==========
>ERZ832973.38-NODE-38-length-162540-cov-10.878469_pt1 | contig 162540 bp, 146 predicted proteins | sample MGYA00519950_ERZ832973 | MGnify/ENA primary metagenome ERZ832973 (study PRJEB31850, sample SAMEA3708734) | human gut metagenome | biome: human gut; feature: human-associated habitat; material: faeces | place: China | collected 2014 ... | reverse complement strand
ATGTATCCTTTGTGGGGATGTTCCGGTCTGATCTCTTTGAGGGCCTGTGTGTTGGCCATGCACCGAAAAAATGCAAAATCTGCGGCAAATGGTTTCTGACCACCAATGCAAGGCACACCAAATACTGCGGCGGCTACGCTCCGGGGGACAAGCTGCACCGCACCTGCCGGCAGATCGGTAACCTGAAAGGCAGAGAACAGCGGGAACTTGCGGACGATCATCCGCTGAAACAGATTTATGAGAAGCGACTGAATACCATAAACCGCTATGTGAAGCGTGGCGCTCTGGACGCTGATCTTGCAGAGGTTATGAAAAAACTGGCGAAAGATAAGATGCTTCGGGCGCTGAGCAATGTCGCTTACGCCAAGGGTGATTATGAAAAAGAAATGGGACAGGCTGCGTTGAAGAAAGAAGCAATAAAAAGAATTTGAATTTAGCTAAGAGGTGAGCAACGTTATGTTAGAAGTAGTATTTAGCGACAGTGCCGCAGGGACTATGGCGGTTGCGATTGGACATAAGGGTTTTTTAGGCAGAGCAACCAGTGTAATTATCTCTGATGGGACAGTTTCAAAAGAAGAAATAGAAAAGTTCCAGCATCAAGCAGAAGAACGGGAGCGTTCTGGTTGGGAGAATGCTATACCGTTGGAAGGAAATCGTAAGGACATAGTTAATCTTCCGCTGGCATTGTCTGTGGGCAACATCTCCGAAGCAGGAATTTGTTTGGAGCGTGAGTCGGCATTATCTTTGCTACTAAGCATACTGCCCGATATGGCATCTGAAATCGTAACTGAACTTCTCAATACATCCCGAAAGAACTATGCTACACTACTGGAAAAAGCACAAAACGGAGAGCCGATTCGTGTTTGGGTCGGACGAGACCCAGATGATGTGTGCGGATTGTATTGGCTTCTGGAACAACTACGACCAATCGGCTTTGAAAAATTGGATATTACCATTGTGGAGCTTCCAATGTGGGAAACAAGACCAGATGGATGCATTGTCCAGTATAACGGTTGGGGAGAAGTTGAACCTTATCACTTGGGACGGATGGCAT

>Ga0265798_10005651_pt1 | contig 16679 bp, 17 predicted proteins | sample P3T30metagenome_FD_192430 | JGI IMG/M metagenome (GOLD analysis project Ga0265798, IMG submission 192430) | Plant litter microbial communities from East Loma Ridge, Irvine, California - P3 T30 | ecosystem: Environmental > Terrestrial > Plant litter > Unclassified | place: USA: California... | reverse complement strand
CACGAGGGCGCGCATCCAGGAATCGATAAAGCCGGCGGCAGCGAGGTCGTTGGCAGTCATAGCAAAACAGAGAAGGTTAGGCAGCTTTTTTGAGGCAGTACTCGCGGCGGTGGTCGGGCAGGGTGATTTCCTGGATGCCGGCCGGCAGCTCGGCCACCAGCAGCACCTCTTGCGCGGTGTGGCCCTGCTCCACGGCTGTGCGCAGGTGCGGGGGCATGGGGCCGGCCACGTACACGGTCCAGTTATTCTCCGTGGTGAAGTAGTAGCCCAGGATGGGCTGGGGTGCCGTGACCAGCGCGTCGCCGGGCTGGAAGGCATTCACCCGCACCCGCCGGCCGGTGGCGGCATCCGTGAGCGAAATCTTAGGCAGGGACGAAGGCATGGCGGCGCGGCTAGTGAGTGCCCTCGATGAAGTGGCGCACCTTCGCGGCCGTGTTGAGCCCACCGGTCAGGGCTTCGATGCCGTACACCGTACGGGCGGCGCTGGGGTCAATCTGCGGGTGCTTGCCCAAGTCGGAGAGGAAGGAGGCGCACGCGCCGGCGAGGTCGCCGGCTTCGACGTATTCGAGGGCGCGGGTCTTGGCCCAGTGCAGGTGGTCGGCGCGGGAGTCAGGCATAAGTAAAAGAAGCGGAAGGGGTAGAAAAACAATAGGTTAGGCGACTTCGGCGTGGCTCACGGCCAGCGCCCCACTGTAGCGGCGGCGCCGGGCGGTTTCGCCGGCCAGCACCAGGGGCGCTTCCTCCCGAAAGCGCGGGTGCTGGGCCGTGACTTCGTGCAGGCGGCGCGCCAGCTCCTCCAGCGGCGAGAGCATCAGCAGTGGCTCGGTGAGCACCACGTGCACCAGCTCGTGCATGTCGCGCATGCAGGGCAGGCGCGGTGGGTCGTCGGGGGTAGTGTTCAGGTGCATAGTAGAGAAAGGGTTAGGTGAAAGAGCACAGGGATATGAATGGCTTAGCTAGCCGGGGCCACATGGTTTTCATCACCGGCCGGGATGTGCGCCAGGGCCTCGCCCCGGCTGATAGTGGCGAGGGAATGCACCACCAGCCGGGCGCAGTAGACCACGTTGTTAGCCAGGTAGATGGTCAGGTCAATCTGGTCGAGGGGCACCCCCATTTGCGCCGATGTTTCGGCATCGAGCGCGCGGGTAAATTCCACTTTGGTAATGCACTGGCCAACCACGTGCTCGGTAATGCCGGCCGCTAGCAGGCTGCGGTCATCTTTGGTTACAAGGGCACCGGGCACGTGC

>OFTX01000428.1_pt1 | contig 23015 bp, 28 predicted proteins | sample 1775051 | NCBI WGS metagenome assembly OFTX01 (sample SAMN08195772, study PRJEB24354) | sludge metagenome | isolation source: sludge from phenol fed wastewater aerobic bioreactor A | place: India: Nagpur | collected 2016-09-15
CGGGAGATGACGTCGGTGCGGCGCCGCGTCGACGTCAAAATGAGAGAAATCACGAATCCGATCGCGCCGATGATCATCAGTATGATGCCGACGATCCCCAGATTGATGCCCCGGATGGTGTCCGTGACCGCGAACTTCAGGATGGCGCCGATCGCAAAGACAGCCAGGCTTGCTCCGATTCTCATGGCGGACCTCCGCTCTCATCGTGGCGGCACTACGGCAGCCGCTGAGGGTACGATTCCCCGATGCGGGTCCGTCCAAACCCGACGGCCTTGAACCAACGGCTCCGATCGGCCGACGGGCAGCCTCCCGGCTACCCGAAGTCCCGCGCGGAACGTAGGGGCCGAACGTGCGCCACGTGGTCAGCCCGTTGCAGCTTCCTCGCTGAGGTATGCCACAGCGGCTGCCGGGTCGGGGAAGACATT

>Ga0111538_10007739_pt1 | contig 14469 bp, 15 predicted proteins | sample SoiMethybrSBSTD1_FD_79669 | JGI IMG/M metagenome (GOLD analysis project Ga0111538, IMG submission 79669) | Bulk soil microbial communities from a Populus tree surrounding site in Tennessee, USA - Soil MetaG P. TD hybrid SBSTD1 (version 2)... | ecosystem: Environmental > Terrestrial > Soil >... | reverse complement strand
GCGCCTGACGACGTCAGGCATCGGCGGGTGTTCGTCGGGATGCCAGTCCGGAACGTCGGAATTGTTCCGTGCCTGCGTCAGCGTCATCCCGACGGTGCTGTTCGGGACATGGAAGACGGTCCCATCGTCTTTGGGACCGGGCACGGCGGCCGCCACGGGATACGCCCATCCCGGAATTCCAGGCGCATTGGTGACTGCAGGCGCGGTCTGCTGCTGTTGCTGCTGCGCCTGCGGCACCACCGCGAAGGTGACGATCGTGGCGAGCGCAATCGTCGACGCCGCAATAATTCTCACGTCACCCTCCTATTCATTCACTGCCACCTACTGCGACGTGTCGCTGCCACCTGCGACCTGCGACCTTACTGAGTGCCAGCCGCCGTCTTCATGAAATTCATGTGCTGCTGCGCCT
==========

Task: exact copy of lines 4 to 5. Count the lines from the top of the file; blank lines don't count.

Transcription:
CACGAGGGCGCGCATCCAGGAATCGATAAAGCCGGCGGCAGCGAGGTCGTTGGCAGTCATAGCAAAACAGAGAAGGTTAGGCAGCTTTTTTGAGGCAGTACTCGCGGCGGTGGTCGGGCAGGGTGATTTCCTGGATGCCGGCCGGCAGCTCGGCCACCAGCAGCACCTCTTGCGCGGTGTGGCCCTGCTCCACGGCTGTGCGCAGGTGCGGGGGCATGGGGCCGGCCACGTACACGGTCCAGTTATTCTCCGTGGTGAAGTAGTAGCCCAGGATGGGCTGGGGTGCCGTGACCAGCGCGTCGCCGGGCTGGAAGGCATTCACCCGCACCCGCCGGCCGGTGGCGGCATCCGTGAGCGAAATCTTAGGCAGGGACGAAGGCATGGCGGCGCGGCTAGTGAGTGCCCTCGATGAAGTGGCGCACCTTCGCGGCCGTGTTGAGCCCACCGGTCAGGGCTTCGATGCCGTACACCGTACGGGCGGCGCTGGGGTCAATCTGCGGGTGCTTGCCCAAGTCGGAGAGGAAGGAGGCGCACGCGCCGGCGAGGTCGCCGGCTTCGACGTATTCGAGGGCGCGGGTCTTGGCCCAGTGCAGGTGGTCGGCGCGGGAGTCAGGCATAAGTAAAAGAAGCGGAAGGGGTAGAAAAACAATAGGTTAGGCGACTTCGGCGTGGCTCACGGCCAGCGCCCCACTGTAGCGGCGGCGCCGGGCGGTTTCGCCGGCCAGCACCAGGGGCGCTTCCTCCCGAAAGCGCGGGTGCTGGGCCGTGACTTCGTGCAGGCGGCGCGCCAGCTCCTCCAGCGGCGAGAGCATCAGCAGTGGCTCGGTGAGCACCACGTGCACCAGCTCGTGCATGTCGCGCATGCAGGGCAGGCGCGGTGGGTCGTCGGGGGTAGTGTTCAGGTGCATAGTAGAGAAAGGGTTAGGTGAAAGAGCACAGGGATATGAATGGCTTAGCTAGCCGGGGCCACATGGTTTTCATCACCGGCCGGGATGTGCGCCAGGGCCTCGCCCCGGCTGATAGTGGCGAGGGAATGCACCACCAGCCGGGCGCAGTAGACCACGTTGTTAGCCAGGTAGATGGTCAGGTCAATCTGGTCGAGGGGCACCCCCATTTGCGCCGATGTTTCGGCATCGAGCGCGCGGGTAAATTCCACTTTGGTAATGCACTGGCCAACCACGTGCTCGGTAATGCCGGCCGCTAGCAGGCTGCGGTCATCTTTGGTTACAAGGGCACCGGGCACGTGC

>OFTX01000428.1_pt1 | contig 23015 bp, 28 predicted proteins | sample 1775051 | NCBI WGS metagenome assembly OFTX01 (sample SAMN08195772, study PRJEB24354) | sludge metagenome | isolation source: sludge from phenol fed wastewater aerobic bioreactor A | place: India: Nagpur | collected 2016-09-15